The Verdict: Much Ado About Facebook Targeting
How the Stratford Festival used new media tools to target new patrons and triple its ticket sales.
Stratford Festival aimed to reach out to lapsed and new patrons with a new media buy this spring, using targeted Facebook ads for the first time.
The festival ran targeted ads on Facebook during the five days leading up to its annual April Fool’s sale. Specifically, the company was hoping to reach out to new patrons, as well as “lapsed” patrons who may have attended once or twice before, using the social network’s Audience Insight tools. The tools allow brands to target sponsored posts to users based on interests, liked pages and attended events.
“We find that people who come once get hooked on it, and then they bring family and the special people in their lives,” Anita Gaffney, executive director at the Stratford Festival, tells MiC of why the group targeted new patrons and timed it during the April Fool’s sale. “[April Fools is] kind of a nice time, right before we open, to create awareness about the season coming up and to encourage some ticket sales for the earlier productions.”
Gaffney says that while Stratford spent about the same as it typically does in online promotion this year, the company saw a bigger return on its dollar than ever before by using it in a more targeted way. There was a three-fold increase in the number of tickets sold, revenue generated and in sales specifically from new or lapsed patrons. Overall, there were 6,600 tickets sold during the sale, up from 2,300 in 2013. All of the creative and media buying was handled in-house.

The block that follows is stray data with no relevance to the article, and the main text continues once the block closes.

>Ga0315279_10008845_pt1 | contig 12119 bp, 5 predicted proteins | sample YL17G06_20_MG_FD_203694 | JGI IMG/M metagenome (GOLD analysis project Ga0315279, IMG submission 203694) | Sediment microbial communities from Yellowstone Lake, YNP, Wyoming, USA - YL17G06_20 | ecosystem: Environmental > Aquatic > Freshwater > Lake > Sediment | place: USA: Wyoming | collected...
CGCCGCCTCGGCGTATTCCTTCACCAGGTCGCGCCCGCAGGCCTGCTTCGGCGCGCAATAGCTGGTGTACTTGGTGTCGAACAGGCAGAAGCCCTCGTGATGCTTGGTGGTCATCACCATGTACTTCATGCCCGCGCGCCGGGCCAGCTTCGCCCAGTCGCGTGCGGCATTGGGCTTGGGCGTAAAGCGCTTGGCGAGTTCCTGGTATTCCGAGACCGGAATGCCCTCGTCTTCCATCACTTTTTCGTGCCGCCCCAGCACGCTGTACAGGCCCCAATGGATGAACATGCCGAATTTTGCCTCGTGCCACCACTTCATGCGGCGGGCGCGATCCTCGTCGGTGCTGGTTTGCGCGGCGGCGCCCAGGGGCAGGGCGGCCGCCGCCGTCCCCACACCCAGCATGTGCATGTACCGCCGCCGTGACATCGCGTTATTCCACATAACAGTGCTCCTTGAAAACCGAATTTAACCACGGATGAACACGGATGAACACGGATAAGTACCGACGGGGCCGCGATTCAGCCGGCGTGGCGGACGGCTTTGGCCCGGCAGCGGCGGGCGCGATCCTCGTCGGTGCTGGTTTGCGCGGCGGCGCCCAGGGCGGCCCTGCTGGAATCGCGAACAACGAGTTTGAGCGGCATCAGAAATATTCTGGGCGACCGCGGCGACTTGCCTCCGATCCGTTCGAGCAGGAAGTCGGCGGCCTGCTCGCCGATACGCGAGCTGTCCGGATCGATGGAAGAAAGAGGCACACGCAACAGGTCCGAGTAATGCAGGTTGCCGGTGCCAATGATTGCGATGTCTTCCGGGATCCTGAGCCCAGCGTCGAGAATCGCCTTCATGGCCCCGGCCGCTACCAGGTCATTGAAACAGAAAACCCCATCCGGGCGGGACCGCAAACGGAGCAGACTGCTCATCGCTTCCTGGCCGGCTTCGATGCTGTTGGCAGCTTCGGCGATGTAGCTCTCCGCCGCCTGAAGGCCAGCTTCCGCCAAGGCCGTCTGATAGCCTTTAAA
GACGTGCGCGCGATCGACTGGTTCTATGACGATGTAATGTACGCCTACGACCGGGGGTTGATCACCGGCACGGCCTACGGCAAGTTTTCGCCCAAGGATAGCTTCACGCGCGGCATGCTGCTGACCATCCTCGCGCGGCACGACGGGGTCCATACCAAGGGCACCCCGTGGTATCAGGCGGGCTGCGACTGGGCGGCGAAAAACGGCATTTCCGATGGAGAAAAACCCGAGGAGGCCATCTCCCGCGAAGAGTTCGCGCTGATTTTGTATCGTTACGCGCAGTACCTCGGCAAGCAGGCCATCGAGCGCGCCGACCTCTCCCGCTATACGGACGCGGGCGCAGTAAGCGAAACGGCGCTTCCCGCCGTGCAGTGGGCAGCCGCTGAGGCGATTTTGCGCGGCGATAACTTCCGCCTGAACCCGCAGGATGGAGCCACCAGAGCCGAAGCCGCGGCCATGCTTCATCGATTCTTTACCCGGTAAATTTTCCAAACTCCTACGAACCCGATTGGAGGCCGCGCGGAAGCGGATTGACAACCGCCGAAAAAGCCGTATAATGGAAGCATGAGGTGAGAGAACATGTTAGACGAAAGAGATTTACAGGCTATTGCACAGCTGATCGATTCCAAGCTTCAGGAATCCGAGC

Even though it is too early for the company to have specific plans locked down, it is intending to increase its digital spend for next season.
“We’re not into details yet, but we will be looking at doing more of the targeted marketing because it’s very much an extension of the direct marketing that we have been doing for years. More and more is also dedicated to that because we can track the results.”
Doing online marketing isn’t totally new for Stratford. It utilizes display advertising and remarketing, delivering ads to those that have previously visited Stratford’s website. It also has an active Facebook page, generating discussion about the festival’s productions and answering questions from patrons, as well as a direct-purchasing app on the social network. However, most of Stratford Festival’s overall marketing budget has gone towards traditional platforms and has typically revolved around direct marketing initiatives, such as direct mail and newsletters.
“We’ve been using our own database and slicing and dicing to be able to do very targeted communication to our regular patrons for a long time,” Gaffney says. “We have a good sense of what those people like to see, what time of year they come, when they purchase tickets, where they tend to stay and other things that they do around town.”
It was because of that history of direct marketing that the company was able to run an efficient digital campaign: Stratford had a lot of insights about the interests and habits of their typical audience member and were, therefore, able to provide extremely accurate profiles of who to target with Audience Insights.
“Facebook feeds nicely into [direct marketing] because it provides another platform to connect with those that have interest. Because we have a good understanding of our patrons, we were able to feed Audience Insights information so that we can really find those individuals that match the current audience,” Gaffney says, adding that the targeting wasn’t just at Shakespeare fans, but those who were interested in things like the music of Gershwin or had seen productions of Man of La Mancha.